Slain Reporter Charged The Gunman, Saved Lives

Staff say Wendi Winters' decision to confront the man who opened fire in their office prevented him from shooting others.

In the moments after a gunman opened fire upon the newsroom of the Capital Gazette on June 28, reporter Wendi Winters grabbed a rubbish bin, a recycling bin and charged the shooter, according to surviving staff members who described the ordeal to the newspaper.

"I absolutely think that Wendi Winters saved my life," Rachael Pacella said in an interview for the Capital Gazette.

Janel Cooley, a sales consultant, told the newspaper that she watched from beneath her desk as the 65-year-old ran toward the shooter, shouting something like, "No! You stop that!" or "You get out of here!"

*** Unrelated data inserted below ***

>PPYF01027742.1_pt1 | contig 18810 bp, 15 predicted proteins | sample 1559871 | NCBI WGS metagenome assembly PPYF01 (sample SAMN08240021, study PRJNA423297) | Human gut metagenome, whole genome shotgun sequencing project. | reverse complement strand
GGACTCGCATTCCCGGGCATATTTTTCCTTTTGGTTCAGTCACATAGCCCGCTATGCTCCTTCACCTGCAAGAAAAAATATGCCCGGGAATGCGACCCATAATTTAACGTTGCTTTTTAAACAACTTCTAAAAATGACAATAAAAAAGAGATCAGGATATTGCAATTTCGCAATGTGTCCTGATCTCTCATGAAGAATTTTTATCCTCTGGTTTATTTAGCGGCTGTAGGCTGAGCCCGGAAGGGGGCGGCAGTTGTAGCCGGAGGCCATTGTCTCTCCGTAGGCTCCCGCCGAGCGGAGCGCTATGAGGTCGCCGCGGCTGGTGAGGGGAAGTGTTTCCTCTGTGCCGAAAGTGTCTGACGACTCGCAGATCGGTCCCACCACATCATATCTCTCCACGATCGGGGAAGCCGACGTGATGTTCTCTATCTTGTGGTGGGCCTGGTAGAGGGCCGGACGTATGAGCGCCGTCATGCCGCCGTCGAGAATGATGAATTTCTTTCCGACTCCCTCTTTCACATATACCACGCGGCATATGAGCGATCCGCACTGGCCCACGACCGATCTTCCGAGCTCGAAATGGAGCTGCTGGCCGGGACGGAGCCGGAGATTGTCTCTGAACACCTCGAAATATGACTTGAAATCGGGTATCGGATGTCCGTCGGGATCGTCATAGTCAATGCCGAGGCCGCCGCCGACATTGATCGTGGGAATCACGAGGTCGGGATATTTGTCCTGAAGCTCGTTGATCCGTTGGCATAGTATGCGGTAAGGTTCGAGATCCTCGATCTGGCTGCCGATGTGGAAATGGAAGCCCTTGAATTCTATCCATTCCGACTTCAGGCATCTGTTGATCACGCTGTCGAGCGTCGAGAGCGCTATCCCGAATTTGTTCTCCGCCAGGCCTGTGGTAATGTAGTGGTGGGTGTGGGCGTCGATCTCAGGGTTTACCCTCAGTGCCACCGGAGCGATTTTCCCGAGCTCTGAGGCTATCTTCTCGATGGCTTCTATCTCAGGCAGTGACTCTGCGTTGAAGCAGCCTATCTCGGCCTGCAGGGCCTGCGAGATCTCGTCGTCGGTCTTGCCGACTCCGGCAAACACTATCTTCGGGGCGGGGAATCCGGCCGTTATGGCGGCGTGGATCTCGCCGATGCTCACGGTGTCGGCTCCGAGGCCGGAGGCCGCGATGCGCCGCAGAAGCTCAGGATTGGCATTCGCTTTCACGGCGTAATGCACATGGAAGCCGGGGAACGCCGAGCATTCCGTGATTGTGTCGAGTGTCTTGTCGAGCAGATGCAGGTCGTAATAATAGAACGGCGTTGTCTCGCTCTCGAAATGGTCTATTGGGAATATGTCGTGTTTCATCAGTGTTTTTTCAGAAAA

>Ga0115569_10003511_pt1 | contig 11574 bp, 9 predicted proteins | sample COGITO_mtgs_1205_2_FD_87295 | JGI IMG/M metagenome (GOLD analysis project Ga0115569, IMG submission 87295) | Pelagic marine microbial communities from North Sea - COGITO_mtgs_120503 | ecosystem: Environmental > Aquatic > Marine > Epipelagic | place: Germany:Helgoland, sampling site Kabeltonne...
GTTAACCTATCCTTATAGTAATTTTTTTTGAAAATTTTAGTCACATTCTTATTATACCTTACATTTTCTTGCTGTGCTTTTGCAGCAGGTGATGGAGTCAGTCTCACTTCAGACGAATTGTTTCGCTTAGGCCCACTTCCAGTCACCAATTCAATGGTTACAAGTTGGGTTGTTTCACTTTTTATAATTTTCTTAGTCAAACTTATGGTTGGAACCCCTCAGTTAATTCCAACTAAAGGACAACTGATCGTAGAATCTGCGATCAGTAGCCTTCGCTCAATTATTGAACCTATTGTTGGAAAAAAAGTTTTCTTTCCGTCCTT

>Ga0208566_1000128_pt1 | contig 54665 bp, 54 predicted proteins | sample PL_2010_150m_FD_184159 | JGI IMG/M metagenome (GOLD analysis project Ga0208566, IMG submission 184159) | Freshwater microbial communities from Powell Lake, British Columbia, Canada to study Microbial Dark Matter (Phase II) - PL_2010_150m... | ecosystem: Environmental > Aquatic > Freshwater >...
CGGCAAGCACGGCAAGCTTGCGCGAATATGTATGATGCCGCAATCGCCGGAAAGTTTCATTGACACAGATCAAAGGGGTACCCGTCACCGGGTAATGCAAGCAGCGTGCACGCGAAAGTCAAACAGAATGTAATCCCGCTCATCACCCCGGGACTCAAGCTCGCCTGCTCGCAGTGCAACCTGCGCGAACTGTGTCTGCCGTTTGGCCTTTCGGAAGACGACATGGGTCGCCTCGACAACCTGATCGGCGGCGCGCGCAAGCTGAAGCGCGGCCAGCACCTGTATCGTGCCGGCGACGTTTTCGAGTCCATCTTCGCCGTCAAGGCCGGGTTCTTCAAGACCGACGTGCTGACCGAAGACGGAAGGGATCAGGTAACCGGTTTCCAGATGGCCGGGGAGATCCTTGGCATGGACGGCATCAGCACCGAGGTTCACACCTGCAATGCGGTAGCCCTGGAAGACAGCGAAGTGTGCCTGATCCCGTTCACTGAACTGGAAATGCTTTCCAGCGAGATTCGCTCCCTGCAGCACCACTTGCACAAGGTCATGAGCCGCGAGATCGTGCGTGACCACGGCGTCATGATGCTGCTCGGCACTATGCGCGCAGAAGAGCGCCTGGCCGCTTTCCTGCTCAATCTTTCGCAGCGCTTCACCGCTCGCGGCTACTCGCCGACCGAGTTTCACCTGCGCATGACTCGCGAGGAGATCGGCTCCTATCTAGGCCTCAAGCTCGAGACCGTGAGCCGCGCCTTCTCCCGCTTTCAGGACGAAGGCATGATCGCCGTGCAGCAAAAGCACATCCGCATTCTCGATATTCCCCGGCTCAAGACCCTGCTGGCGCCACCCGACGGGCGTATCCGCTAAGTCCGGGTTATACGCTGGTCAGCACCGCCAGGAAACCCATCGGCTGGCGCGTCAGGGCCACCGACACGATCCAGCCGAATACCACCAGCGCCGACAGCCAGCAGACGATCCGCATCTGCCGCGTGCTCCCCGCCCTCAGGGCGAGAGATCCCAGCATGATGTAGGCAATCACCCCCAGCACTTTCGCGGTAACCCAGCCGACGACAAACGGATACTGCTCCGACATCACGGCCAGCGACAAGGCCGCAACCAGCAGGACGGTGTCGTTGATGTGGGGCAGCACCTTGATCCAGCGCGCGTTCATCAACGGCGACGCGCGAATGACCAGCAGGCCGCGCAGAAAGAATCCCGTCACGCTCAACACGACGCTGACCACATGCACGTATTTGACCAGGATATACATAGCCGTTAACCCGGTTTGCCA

Wendi Winters, reporter for the Capital Gazette. Image: The Baltimore Sun via AP

The Capital Gazette reports that Winters, a 20-year newspaper veteran, had previously taken an active shooter training class in which she was taught that distracting the shooter can save lives.

Six of the 11 people present in the office when the shooter, who police suspect is 38-year-old Jarrod Ramos, survived.

Ramos was charged with five counts of first-degree murder. He is being held without bond.

Rick Hutzell, right, the editor for Capital Gazette, is joined by staff, as he rings a bell during a moment of silence. Image: the Baltimore Sun via AP

Ramos appears to have had a years-long grudge against the newspaper stemming from a legal dispute after the paper reported on accusations by a woman who said Ramos harassed her for months, calling her employer and trying to get her fired.

The woman eventually went to the police and Ramos pleaded guilty to a misdemeanour charge of harassment in 2011.